Thus, I think, Nietzsche too would have been critical of much of what passes for atheism these days. He might have thought it rather glib – as if all that is required is to breath deeply of enlightenment air and watch as the sun dispels the clouds. The atheistic call, as Nietzsche sees it, is far more tremendous.

I think that Nietzsche can be read as rehearsing the warning of Kant, from his famous essay What is Enlightenment? Enlightenment is tough. It does not come easily because it requires profound change, penetrating discernment, and time. Moreover, it is precisely when great intellectual revolutions are proclaimed prematurely that they nurture personal delusions and go wrong. Instead of enlightenment what you get is a new kind of immaturity.

Later in The Gay Science, Nietzsche offers his own estimation of how long enlightenment might take. Centuries. And in the meantime, human beings will be constantly tempted to fall back on old superstitions and strange faiths, often without realising it. Chief amongst these will be that they are enlightened already.

This flags up another reason that the comparison between becoming a theist and becoming an atheist might be illuminating. Surprising as it may seem, I think the tasks are really quite similar. Both are efforts in ditching false gods – be they metaphysical imaginings in the sky or false hopes here on earth. For example, the great medieval preacher, Meister Eckhart, once spoke these words:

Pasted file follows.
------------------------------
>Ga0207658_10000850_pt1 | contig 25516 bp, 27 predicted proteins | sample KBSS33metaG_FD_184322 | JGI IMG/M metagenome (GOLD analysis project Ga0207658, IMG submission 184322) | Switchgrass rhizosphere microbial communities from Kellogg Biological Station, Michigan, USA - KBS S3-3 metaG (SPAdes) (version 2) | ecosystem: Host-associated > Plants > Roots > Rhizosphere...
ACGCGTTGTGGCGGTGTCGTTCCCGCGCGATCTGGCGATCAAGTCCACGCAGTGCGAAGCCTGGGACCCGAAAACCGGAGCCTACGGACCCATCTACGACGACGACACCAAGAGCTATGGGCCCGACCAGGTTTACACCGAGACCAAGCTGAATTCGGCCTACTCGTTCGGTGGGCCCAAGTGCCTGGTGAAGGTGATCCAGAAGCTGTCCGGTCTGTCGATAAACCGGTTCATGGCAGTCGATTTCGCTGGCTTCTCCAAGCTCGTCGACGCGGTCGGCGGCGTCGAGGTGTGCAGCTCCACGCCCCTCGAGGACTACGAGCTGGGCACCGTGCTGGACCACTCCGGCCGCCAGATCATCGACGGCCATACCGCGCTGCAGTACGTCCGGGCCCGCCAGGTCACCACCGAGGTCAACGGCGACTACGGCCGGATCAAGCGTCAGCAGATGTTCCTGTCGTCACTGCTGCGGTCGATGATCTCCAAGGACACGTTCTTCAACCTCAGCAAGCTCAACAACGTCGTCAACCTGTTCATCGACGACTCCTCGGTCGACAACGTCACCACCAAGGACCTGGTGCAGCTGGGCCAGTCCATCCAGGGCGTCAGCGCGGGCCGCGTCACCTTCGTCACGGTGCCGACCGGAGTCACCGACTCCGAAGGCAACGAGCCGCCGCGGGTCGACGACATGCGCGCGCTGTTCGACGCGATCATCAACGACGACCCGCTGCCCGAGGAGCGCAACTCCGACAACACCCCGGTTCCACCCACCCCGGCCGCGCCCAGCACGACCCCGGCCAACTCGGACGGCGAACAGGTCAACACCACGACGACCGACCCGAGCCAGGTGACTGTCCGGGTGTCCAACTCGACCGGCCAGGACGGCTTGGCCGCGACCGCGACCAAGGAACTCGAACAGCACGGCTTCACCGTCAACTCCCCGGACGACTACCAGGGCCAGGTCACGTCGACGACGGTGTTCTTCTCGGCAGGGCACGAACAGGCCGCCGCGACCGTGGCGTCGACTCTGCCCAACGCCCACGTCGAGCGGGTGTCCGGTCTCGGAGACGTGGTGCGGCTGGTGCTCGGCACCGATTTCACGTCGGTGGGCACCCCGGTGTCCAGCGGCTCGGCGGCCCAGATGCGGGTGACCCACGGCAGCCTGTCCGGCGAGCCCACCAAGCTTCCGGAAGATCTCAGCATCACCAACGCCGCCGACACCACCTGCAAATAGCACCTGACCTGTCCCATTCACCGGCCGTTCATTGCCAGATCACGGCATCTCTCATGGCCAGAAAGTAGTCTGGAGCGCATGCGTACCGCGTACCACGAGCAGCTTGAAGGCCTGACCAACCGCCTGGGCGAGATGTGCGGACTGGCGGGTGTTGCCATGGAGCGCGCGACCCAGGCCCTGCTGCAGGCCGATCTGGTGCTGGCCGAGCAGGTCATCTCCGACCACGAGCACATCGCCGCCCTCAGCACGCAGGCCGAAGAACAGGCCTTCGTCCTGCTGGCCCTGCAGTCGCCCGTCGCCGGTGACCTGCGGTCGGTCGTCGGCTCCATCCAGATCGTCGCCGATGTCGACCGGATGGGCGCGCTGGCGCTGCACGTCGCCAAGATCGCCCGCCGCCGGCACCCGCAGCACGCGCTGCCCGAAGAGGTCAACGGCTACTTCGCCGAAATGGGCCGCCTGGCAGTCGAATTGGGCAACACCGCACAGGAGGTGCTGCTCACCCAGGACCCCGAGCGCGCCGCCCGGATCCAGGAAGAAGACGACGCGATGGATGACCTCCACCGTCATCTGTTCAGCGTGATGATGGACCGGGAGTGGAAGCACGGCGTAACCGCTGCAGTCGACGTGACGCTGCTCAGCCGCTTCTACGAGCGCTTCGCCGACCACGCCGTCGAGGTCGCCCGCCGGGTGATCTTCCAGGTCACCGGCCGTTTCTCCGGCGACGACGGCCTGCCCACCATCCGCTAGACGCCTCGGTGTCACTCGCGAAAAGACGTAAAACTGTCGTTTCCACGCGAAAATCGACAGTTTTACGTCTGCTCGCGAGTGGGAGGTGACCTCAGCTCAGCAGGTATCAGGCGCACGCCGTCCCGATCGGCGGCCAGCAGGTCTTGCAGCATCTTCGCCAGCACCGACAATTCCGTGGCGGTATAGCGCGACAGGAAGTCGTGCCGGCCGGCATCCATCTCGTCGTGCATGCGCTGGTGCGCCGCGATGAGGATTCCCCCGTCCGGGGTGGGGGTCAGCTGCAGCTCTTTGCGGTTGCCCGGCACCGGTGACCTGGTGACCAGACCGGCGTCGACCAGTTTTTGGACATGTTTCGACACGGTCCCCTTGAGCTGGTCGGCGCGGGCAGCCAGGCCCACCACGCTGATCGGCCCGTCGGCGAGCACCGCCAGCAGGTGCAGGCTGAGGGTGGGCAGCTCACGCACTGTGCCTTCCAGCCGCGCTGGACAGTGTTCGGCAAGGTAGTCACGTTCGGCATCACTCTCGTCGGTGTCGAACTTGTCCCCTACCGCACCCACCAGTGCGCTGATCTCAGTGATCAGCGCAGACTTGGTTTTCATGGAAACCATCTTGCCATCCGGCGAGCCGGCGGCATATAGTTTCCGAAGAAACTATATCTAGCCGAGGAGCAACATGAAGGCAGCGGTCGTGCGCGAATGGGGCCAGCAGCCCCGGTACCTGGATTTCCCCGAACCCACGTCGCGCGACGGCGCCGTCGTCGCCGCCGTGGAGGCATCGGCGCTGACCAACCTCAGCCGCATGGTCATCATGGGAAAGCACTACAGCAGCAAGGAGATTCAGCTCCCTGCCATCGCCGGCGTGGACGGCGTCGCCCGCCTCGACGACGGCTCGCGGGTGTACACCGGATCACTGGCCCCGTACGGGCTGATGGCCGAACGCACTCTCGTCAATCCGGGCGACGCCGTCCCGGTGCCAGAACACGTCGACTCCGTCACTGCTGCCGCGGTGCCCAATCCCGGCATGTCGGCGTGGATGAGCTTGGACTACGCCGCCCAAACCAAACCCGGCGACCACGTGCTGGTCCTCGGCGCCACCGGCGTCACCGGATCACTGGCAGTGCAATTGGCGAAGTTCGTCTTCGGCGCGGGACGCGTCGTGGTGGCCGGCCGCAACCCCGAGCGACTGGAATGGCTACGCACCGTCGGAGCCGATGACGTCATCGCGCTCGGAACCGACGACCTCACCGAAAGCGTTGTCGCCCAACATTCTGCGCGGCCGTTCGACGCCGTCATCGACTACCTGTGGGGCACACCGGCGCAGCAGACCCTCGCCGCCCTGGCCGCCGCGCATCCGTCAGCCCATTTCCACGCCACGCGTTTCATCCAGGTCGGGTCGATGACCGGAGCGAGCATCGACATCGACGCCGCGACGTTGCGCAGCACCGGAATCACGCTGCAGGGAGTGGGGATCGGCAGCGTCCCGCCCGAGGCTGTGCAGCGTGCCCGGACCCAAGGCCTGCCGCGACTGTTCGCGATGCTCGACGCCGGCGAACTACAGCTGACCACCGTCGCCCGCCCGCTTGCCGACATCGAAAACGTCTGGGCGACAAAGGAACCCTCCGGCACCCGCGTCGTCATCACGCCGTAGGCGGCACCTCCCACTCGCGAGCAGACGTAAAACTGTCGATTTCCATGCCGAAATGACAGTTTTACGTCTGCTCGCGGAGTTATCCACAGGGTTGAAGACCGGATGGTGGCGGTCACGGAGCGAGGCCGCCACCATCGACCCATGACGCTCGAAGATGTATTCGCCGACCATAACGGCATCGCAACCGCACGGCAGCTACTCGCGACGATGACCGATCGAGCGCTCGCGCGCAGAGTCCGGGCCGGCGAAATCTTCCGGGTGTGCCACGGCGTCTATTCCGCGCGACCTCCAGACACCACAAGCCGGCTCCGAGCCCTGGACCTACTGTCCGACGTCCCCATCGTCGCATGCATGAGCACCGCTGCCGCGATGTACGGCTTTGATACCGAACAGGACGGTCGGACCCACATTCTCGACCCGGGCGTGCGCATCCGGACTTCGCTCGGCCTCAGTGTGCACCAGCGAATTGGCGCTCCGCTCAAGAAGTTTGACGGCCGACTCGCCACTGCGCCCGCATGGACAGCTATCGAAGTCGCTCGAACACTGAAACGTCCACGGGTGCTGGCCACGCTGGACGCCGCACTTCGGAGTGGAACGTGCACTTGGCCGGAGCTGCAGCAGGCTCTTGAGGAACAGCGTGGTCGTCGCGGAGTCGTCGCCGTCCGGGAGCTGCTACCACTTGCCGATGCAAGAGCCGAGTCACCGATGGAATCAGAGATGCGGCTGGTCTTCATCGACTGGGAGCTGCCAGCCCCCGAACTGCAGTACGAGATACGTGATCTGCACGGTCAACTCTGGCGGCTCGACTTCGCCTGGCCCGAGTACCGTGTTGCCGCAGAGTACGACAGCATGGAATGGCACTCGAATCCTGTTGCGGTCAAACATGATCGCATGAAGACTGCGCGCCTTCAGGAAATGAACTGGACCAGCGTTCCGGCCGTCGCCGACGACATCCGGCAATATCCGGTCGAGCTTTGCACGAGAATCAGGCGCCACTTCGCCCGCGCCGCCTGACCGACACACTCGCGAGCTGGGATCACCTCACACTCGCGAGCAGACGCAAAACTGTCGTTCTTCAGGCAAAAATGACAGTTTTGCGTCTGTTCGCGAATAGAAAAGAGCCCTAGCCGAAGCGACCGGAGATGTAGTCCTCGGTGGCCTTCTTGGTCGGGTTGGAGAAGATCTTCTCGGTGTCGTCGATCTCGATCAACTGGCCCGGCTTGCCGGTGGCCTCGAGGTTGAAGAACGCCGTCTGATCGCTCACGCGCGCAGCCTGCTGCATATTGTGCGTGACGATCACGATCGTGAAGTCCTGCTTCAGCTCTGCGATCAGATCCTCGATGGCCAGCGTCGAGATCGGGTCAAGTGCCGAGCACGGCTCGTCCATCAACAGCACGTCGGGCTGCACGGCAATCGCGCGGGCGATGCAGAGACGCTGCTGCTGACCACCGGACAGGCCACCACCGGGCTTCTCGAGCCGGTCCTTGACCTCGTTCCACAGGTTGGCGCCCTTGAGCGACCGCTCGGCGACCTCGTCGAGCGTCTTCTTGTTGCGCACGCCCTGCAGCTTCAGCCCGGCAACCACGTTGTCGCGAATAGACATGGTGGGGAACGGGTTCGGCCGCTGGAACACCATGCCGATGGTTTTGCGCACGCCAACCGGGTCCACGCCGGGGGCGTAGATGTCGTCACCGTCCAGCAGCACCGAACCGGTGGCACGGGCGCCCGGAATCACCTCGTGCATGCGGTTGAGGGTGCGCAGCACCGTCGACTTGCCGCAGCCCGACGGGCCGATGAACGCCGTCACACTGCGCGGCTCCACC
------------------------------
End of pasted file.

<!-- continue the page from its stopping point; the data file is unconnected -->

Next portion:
If thou lovest God as God, as spirit, as Person or as image, that must all go. Love him as he is: a not-God, a non-spirit, a not-Person, a not-image; as sheer, pure, limpid unity, alien from all duality. And in this one let us sink down eternally from nothingness to nothingness.

It sounds like being an atheist, and as difficult. And if Sartre and Nietzsche would have not thought much of what passes for atheism today, then I suspect that Eckhart and Kierkegaard would not think much of what passes for Christianity either. Kierkegaard had a good line. He said that faith can turn water into wine, whereas the faith of contemporary Christians turns wine into water.

If you buy this, you might then ask what the difference is between being an atheist and being a theist. Less, I suspect, than you might think. But there is one thing that stands out. The atheist, I would imagine, presumes that their existence, and the existence of the universe, is pure luck, ‘just there’ as the atheistically-inclined Bertrand Russell put it. The theist, though, thinks that the world is created – created out of nothing, ex nihilo, for sure, because it is a mystery. But because it is created by God, it is therefore not ‘just there’, but is a gift. And so the theist can be thankful to their God, for all that they might fail to live up to their theistic calling. In this sense, then, I think it might actually be harder to be an atheist than to be a theist, to make a positive case for their atheism. For at least the theist has grounds to be existentially thankful.